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Who says pop-punk’s dead?
A former bassist of the aughties group the Ataris could face 30 years in prison after being charged with wire and mail fraud from a $27 million telemarketing scheme. Michael Davenport (49) and his partner Cynthia Rawlinson (51) were arrested for an array of scam-related charges recently: conspiracy to commit mail and wire fraud, five counts of wire fraud, and one count of mail fraud, according to the Santa Barbara Independent. Over a seven-year period, a Santa Barbara-based telemarketing business the pair ran allegedly scammed people out of $27 million by convincing them to pay a small fee in return for access to exclusive real estate listings.
According to the indictment, Davenport and Rawlinson’s telemarketing company, American Standard, placed ads on Craigslist stating that certain houses were for sale or rent at “favorable prices,” but interested parties had to pay $199 to see the listings. The company also claimed their listings included “pre-foreclosure homes,” meaning people could simply take over pre-existing mortgage payments from owners who couldn’t afford them anymore. But after customers paid the $199 fee, they didn’t end up finding their dream homes. Allegedly, some of the addresses listed didn’t even exist.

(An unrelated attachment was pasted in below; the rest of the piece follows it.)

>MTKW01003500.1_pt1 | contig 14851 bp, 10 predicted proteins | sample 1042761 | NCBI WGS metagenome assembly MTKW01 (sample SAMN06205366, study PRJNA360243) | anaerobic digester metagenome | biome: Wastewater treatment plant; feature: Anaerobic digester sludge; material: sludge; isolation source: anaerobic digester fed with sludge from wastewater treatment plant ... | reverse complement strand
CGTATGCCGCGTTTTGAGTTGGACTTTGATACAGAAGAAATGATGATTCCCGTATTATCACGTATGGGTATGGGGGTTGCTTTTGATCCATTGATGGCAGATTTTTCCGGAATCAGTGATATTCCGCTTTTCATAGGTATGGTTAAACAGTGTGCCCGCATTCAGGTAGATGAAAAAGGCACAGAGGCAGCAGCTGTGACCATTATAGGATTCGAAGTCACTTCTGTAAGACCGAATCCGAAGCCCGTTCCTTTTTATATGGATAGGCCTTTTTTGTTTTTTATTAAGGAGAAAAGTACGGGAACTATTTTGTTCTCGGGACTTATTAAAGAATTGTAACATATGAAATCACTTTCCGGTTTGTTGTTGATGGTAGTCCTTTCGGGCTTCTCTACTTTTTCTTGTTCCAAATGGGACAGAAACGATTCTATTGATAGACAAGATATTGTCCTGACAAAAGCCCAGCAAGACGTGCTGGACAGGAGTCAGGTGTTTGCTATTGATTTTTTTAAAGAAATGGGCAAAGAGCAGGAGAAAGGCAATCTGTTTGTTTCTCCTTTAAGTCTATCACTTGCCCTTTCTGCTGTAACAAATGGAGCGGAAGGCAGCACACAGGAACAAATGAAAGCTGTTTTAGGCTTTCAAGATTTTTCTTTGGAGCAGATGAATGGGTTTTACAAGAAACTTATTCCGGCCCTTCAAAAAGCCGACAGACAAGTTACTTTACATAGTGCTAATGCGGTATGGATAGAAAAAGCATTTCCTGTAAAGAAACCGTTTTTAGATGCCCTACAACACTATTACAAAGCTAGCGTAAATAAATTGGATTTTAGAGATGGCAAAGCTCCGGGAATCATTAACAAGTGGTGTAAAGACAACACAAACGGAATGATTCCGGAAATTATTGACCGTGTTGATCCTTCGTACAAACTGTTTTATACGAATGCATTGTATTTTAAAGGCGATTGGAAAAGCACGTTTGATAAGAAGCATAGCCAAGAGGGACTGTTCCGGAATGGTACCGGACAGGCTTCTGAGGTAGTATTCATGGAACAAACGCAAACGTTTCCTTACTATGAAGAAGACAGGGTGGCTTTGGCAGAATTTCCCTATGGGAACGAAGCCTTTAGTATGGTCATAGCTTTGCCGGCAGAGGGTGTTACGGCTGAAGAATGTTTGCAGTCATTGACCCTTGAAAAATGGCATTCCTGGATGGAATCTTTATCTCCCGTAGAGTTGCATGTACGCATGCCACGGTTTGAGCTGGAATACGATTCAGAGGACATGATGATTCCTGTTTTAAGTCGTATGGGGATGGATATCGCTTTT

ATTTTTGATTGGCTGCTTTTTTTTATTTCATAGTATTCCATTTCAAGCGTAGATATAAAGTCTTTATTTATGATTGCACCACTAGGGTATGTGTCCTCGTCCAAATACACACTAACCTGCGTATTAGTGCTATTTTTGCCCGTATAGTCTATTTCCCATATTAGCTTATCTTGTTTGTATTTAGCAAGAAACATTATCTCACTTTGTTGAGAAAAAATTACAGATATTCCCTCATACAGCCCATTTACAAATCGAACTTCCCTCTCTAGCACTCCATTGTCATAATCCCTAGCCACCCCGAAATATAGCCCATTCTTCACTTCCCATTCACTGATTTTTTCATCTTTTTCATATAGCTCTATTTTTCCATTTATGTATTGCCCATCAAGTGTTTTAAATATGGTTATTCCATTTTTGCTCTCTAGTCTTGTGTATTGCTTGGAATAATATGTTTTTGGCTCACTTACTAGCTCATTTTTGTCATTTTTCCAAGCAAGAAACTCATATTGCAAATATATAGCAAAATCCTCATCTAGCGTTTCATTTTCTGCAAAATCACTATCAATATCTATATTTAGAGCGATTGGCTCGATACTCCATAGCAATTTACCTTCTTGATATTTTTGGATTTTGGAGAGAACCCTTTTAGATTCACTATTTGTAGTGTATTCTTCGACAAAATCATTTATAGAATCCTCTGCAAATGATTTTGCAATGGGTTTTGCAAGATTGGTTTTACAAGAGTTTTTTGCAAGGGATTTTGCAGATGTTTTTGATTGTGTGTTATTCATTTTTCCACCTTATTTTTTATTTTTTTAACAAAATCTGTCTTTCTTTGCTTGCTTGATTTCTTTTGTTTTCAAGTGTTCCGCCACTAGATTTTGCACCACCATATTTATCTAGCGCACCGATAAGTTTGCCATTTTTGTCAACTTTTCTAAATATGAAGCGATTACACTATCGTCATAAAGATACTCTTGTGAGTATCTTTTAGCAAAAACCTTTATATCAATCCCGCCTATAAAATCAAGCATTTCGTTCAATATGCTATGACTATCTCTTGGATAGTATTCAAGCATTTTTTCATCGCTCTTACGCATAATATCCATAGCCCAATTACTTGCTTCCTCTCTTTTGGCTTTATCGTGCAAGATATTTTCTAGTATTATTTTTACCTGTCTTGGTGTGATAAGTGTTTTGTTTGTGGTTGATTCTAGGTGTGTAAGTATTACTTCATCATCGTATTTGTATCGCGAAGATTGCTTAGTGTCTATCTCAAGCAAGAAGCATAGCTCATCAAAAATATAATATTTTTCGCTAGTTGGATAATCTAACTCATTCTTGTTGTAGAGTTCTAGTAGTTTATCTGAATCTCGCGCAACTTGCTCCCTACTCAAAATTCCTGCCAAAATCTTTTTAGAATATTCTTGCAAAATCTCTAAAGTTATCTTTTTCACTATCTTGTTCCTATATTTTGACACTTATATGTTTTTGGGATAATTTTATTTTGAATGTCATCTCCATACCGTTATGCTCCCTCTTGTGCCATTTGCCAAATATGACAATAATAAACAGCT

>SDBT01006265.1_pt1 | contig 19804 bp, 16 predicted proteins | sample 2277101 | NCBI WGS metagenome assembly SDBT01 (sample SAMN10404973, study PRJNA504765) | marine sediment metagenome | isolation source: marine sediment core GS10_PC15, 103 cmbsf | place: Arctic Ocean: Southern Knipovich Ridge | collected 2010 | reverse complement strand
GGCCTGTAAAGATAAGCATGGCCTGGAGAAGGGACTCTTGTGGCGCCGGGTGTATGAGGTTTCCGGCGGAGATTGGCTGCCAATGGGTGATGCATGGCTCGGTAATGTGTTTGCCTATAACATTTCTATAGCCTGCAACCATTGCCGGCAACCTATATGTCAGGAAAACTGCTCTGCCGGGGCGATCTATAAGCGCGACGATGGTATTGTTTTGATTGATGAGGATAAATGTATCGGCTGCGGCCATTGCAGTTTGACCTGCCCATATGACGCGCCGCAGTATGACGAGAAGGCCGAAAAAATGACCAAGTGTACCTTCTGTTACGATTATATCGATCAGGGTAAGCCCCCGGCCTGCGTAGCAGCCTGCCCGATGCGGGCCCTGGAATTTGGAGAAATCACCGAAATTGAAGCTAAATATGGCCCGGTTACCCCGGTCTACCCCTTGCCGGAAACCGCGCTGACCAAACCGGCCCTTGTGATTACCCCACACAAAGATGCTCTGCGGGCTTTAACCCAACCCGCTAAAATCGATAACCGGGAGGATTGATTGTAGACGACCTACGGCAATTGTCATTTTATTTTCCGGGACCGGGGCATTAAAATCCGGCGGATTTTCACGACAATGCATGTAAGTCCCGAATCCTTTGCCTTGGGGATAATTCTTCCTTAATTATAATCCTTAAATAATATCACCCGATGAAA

Over their seven years in operation, American Standard “victimized over 100,000 people and defrauded these individuals out of more than $27,000,000,” the indictment says, and victims hailed from all 50 states (including Washington, D.C.). If convicted, Davenport and Rawlinson face up to 30 years in prison each.
The American Standard offices were raided by FBI officers in October 2016, and Davenport was indicted back in December by the U.S. Attorney’s Office, but the story hasn’t made waves until this week when he had to appear in a St. Louis court for his arraignment. $104,000 was found on Davenport at the time of his arrest at a Little Rock, Arkansas, airport in December 2017.
Christine Friar is a writer and editor in New York who focuses on streaming entertainment and internet culture. Her work has appeared in the Awl, the Fader, New York Magazine, Paper Magazine, Vogue, Elle, and more.